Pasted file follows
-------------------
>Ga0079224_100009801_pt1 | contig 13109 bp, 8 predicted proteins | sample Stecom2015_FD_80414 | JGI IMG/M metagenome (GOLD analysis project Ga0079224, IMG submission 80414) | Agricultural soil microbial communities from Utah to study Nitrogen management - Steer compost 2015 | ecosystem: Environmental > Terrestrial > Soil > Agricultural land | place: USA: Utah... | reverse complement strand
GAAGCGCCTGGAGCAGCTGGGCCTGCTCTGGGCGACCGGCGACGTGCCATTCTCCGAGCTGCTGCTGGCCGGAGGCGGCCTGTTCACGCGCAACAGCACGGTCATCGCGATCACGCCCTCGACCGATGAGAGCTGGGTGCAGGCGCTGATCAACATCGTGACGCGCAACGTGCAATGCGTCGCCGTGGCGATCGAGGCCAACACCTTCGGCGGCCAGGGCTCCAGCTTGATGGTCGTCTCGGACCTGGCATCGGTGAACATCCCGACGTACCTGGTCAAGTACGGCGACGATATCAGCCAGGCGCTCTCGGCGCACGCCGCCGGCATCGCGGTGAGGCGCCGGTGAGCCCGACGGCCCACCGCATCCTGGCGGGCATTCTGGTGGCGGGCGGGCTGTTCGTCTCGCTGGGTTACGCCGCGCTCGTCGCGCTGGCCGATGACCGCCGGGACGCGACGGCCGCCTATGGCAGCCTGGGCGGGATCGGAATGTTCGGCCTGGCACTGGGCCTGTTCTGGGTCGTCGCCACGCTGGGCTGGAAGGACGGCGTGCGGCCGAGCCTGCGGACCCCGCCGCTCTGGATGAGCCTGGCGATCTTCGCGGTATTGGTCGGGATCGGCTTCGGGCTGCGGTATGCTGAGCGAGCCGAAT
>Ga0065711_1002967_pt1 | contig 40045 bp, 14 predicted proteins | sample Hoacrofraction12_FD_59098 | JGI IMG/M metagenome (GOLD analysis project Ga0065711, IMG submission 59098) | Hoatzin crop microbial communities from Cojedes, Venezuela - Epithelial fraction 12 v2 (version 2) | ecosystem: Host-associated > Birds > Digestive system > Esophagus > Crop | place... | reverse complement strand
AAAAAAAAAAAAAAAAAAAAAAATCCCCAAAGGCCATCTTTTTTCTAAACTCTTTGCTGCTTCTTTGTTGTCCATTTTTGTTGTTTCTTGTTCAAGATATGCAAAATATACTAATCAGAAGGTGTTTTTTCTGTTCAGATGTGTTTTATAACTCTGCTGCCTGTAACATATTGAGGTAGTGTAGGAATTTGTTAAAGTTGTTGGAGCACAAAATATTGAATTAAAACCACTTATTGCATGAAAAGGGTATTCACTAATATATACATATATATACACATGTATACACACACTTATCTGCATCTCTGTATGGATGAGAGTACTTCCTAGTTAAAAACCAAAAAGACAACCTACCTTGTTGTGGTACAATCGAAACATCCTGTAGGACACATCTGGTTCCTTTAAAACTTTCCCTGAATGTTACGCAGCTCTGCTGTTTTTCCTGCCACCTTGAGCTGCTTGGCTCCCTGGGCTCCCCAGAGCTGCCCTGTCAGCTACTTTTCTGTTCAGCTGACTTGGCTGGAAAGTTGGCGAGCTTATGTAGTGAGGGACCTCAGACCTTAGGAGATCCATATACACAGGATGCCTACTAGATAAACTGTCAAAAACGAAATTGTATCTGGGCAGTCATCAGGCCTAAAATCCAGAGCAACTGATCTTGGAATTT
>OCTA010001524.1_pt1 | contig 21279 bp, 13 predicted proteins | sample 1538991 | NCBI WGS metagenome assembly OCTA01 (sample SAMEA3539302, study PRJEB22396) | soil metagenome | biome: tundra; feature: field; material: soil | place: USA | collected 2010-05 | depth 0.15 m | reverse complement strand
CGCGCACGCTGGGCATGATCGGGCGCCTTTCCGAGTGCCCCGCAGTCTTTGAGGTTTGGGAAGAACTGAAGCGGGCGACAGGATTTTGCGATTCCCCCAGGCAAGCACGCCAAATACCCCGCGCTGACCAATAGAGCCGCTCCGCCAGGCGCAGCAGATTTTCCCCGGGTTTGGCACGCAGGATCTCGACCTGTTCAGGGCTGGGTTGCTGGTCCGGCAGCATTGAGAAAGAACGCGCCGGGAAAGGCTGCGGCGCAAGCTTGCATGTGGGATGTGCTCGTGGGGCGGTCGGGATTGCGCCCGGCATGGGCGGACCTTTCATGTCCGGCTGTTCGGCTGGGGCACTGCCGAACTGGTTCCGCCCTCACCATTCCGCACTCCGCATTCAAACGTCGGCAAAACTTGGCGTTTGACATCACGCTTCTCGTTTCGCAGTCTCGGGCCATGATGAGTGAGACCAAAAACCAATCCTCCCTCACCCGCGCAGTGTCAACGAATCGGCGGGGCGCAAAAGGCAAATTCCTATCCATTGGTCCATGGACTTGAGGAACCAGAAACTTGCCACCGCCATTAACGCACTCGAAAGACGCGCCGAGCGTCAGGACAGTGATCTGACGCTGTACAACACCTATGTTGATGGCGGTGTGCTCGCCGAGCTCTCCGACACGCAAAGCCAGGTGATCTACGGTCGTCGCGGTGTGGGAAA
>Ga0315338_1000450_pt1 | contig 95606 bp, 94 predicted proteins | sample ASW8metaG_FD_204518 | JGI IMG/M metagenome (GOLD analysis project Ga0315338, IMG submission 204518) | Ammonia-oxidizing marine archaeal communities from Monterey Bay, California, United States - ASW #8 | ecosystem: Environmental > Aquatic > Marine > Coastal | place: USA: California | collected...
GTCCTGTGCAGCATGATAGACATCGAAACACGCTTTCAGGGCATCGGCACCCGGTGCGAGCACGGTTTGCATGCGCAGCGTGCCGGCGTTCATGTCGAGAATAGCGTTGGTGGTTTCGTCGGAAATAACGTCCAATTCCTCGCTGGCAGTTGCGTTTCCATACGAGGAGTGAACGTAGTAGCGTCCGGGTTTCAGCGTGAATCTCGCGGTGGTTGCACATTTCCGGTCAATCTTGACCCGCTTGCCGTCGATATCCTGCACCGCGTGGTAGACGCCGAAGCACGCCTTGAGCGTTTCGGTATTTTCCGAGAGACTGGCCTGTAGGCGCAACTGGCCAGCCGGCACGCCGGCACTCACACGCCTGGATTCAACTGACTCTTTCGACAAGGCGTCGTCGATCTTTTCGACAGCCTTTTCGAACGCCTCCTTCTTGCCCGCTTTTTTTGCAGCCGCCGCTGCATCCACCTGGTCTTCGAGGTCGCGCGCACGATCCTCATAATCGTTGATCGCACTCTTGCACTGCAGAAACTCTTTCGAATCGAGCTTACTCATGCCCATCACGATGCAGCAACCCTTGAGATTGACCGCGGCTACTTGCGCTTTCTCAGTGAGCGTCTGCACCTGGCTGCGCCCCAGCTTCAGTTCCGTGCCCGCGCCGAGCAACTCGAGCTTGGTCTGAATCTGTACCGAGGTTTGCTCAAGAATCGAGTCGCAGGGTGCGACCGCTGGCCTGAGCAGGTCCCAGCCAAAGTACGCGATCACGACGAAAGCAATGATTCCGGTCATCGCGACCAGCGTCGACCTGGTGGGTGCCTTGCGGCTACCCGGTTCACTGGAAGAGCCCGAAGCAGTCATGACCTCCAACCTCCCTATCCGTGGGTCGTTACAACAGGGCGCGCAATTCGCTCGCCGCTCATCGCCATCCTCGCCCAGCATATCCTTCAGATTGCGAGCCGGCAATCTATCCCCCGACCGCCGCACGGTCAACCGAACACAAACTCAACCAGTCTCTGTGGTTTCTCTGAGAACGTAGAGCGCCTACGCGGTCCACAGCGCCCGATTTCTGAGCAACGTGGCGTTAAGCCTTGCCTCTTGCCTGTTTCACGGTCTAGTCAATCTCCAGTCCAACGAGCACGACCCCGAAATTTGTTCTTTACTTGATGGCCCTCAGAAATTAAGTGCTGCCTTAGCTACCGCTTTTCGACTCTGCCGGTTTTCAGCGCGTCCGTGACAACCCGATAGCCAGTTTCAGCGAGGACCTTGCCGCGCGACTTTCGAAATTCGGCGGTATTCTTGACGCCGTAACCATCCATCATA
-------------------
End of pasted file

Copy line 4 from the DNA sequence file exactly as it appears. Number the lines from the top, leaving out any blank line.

AAAAAAAAAAAAAAAAAAAAAAATCCCCAAAGGCCATCTTTTTTCTAAACTCTTTGCTGCTTCTTTGTTGTCCATTTTTGTTGTTTCTTGTTCAAGATATGCAAAATATACTAATCAGAAGGTGTTTTTTCTGTTCAGATGTGTTTTATAACTCTGCTGCCTGTAACATATTGAGGTAGTGTAGGAATTTGTTAAAGTTGTTGGAGCACAAAATATTGAATTAAAACCACTTATTGCATGAAAAGGGTATTCACTAATATATACATATATATACACATGTATACACACACTTATCTGCATCTCTGTATGGATGAGAGTACTTCCTAGTTAAAAACCAAAAAGACAACCTACCTTGTTGTGGTACAATCGAAACATCCTGTAGGACACATCTGGTTCCTTTAAAACTTTCCCTGAATGTTACGCAGCTCTGCTGTTTTTCCTGCCACCTTGAGCTGCTTGGCTCCCTGGGCTCCCCAGAGCTGCCCTGTCAGCTACTTTTCTGTTCAGCTGACTTGGCTGGAAAGTTGGCGAGCTTATGTAGTGAGGGACCTCAGACCTTAGGAGATCCATATACACAGGATGCCTACTAGATAAACTGTCAAAAACGAAATTGTATCTGGGCAGTCATCAGGCCTAAAATCCAGAGCAACTGATCTTGGAATTT